Dunhuang

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In the morning, Robozwerg‘s eyes were much better, but the bike was much worse.

It seemed like it was just kind of slowly falling apart:

Cucumber broken again

The weather had changed for the better though – there was absolutely no wind today.

So we joined in our efforts to push the Cucumber and the Caboose together:

At some point it was so boring I thought we were like ants in a football stadium:

dry Gobi

…little by little…

long road

…we were making our way through the vast expanse…

clouds

…unsure of how much was still laying ahead.

We almost rolled over a snake once:

snake

Although it might have as well been an earthworm.

Then, after hours and hours of being bored and singing songs, we got our first glimpse at the sand dunes that were supposed to be ahead:

sand river

I tend to like sand much better when it’s on a beach though, but maybe that’s just me.

There was also this huge construction site that we passed by:

factory

Now if nothing’s going on at a construction site in Germany, then it’s probably just a lunch break or a holiday. But if nothing’s going on at a construction site here in China, then there’s probably something seriously wrong.

Someone later told me that the Hong Kong company that had started to build this 5-star spa resort out here in the desert 3 years ago was undergoing some “financial difficulties” lately.

To me, the whole thing didn’t look like such a good idea from the start, but what do I know.

The green stretch of land that forms the oasis of Dunhuang started not far from there:

road to Dunhuang

There were flowers:

white flower

And we walked past some more ancient ruins on the way:

ruin in Dunhuang

We made it to the toll station by 9pm:

toll station

Our greatest wish was to get to a hotel in the city tonight, just to put an end to the misery of these last few days.

We wanted:

…clean beds,

…a shower,

…yogurts,

…chocolate candy bars,

…cold drinks,

…smiling people to talk to,

So we kept on walking through the dark, until the city of Dunhuang finally gave us a warm welcome with all her beautiful lights:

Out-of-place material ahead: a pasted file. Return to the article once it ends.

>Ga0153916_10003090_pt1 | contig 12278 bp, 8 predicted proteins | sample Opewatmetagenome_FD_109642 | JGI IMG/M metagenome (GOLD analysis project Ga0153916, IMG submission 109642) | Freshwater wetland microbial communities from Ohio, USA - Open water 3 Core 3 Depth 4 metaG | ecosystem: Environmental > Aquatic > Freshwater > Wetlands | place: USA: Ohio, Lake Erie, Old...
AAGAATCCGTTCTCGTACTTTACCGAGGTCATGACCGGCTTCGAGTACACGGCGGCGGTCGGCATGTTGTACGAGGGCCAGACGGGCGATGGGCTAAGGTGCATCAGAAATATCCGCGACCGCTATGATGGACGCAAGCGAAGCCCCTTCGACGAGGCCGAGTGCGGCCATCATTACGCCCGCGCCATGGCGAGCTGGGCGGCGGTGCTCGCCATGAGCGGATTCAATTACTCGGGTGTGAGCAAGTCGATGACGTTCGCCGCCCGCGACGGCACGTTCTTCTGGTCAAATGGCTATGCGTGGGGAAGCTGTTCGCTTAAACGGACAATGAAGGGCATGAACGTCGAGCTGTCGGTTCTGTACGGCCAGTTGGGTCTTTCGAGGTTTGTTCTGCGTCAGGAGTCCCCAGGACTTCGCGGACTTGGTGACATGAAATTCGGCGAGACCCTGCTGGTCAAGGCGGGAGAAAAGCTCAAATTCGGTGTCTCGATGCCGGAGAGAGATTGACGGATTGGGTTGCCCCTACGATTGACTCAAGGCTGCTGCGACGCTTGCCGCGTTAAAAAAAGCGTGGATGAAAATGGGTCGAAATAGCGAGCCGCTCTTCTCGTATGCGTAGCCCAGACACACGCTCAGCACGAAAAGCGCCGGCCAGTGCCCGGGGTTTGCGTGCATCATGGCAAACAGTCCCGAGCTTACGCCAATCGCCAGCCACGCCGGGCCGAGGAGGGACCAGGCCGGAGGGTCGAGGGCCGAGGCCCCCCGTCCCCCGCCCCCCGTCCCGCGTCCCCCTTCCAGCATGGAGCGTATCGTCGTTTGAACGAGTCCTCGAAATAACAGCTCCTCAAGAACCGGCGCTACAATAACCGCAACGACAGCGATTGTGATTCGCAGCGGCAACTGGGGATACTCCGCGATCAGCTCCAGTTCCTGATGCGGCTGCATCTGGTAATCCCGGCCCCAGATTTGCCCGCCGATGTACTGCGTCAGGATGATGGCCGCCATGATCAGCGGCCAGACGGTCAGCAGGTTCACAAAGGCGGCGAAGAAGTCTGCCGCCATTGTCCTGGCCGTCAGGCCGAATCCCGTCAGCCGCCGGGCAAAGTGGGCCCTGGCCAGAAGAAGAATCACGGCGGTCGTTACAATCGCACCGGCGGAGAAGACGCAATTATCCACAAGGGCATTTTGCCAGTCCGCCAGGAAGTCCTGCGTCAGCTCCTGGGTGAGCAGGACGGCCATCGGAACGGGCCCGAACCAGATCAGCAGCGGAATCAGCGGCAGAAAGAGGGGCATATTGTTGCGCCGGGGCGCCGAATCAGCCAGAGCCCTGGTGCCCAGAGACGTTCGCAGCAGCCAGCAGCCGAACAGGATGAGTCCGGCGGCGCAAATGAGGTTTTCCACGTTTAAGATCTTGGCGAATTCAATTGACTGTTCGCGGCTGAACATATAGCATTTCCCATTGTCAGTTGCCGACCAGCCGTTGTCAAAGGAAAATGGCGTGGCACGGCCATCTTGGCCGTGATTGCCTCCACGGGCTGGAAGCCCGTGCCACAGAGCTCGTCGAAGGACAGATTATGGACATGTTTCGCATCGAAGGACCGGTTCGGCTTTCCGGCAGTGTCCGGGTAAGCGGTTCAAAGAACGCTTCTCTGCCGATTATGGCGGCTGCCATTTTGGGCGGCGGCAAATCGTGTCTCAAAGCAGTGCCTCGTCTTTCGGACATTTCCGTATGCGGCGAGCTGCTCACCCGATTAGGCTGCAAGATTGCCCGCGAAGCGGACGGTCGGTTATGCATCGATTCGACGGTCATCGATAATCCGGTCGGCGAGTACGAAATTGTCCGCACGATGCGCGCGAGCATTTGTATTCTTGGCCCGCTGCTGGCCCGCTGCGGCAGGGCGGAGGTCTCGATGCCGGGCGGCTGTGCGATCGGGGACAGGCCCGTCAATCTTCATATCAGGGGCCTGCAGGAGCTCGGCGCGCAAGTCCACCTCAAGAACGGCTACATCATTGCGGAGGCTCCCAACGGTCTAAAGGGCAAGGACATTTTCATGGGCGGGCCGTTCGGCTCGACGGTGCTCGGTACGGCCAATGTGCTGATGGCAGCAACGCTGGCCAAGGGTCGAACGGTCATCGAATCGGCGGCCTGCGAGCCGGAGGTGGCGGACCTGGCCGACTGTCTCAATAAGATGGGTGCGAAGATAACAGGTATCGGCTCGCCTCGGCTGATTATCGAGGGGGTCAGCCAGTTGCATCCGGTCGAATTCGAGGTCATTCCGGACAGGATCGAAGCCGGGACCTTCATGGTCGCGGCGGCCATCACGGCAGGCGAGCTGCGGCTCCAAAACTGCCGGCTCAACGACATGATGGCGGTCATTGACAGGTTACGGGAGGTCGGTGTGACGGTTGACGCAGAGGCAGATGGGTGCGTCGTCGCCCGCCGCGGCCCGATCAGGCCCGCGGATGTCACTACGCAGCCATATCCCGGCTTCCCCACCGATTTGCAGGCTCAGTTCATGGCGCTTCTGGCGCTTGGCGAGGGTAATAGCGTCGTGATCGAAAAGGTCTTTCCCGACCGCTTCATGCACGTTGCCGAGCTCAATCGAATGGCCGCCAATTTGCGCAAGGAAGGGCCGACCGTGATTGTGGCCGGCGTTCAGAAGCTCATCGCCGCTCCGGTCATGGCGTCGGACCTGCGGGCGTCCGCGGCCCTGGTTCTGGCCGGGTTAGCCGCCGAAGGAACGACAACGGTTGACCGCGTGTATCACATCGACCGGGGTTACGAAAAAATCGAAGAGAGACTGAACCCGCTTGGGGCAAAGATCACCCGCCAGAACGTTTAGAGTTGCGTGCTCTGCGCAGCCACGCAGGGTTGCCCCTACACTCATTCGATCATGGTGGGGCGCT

Dunhuang at night

Oh, what a feeling.

Robozwerg says:

“Now I actually think this one day of total blindness (if you can’t fight it – jump on it) was the coolest experience I have had during this trip so far.”



  • Florian (Flo Li Anh,

    Net schlecht, Herr Specht!

    @Robozwerg: Ist ja auch ne tolle Sache, wenn man sich auf seinen Bruder so verlassen kann!

    Reply

  • Freddy

    It's hard to imagine how people live in a city like that, in the middle of nowhere…
    Good for you to finally reach a "civilized" place…

    Reply

  • Patrick

    this tol station sure is something….haha i nearly crapped my pants. look at this thing. this could very well be a "clichee" joke out of south park.

    i really hope you guys had a good and refreshing night. you sure deserve it, after this "hardcore camping experience"

    Reply

  • Marc

    Hey Robozwerg, hast du auch übernatürliche Kräfte entwickelt?`Also ein Supergehör oder so, während du blind warst? Klingt echt interessant, man nimmt die Welt wahrscheinlich echt anders wahr.

    Reply

  • Barry aka Ba Lli

    Jetzt hat euch wohl das schlechte Gewissen gepackt, so wie ihr im Moment die Kilometer fresst. Die Pause, Dusche, kalten Getränke etc habt ihr euch redlich verdient.
    Aber nicht gleich wieder ewig Pause. Der Robozwerg muss ja irgendwann auch wieder nach Hause und will vorher noch was sehn.
    Mein Vorschlag: ein Tag ausruhen, dann die Grotten und die Düne besichtigen und dann geht es weiter.
    Kann ich mir aber alles schenken, da ihr ja inzwischen schon vier Tage weiter seit.
    Nach der Oase kommt wohl erst mal wieder ein bißchen Wüste (was ich so in Google Earth gesehen habe). Aber jetzt wisst ihr ja wie es geht.

    Habe jetzt endlich auch den Artikel in der Zeit gelesen (Athen-Peking). In Zentralasien ist es wohl mit Internet etwas dürftig. Da du aber eh über GSM reingehst dürfte das ja keine Rolle spielen.

    Habt ihr jetzt irgendwo im Nichts auch mal Menschen getroffen, soll heißen, war denn auf der Straße auch mal Verkehr oder wart ihr die einzigen, die unterwegs waren?

    Und für den Hotelkomplex habe ich auch noch eine Vorschlag: da könnte man prima ein Sandkraftwerk draus machen.

    Reply

  • Florian (Flo Li Anh,

    Genau Ba Lli: Sandkraftwerk… aus Sand (SiO2) mach Si ("neun neuner") dann laufen zumindest die Rechner rund…

    Reply

  • Christoph

    Florian (Flo Li Anh, 開花): Ja, der Kleine ist aber selbst auch gut!
    Freddy: 敦煌 is an absolutely fantastic place – please go visit it if you find the time!
    Hermann: Cola.
    Patrick: Makes you really wanna pay your toll, eh?
    Marc: Er singt jetzt viel besser.
    Barry aka Ba Lli: Haben erst mal noch andere Sachen vor. Auf der Straße waren natürlich Autos. Wir haben sogar ein paar Fahrradfahrer gesehen.

    Reply

  • Kevin

    China-made bikes are so poorly made they fall apart quickly. They are cheap but within a week they look like they are years old. Ever look at one of those big bike racks in China and tried to find a single bike that wasn't rusted and falling apart?

    Question – did you have to pay the toll when you rolled through the toll station?

    Reply

  • Christoph

    Kevin: I heard that 猎狗 makes pretty good bikes – and we didn't have to pay any toll of course.

    Reply

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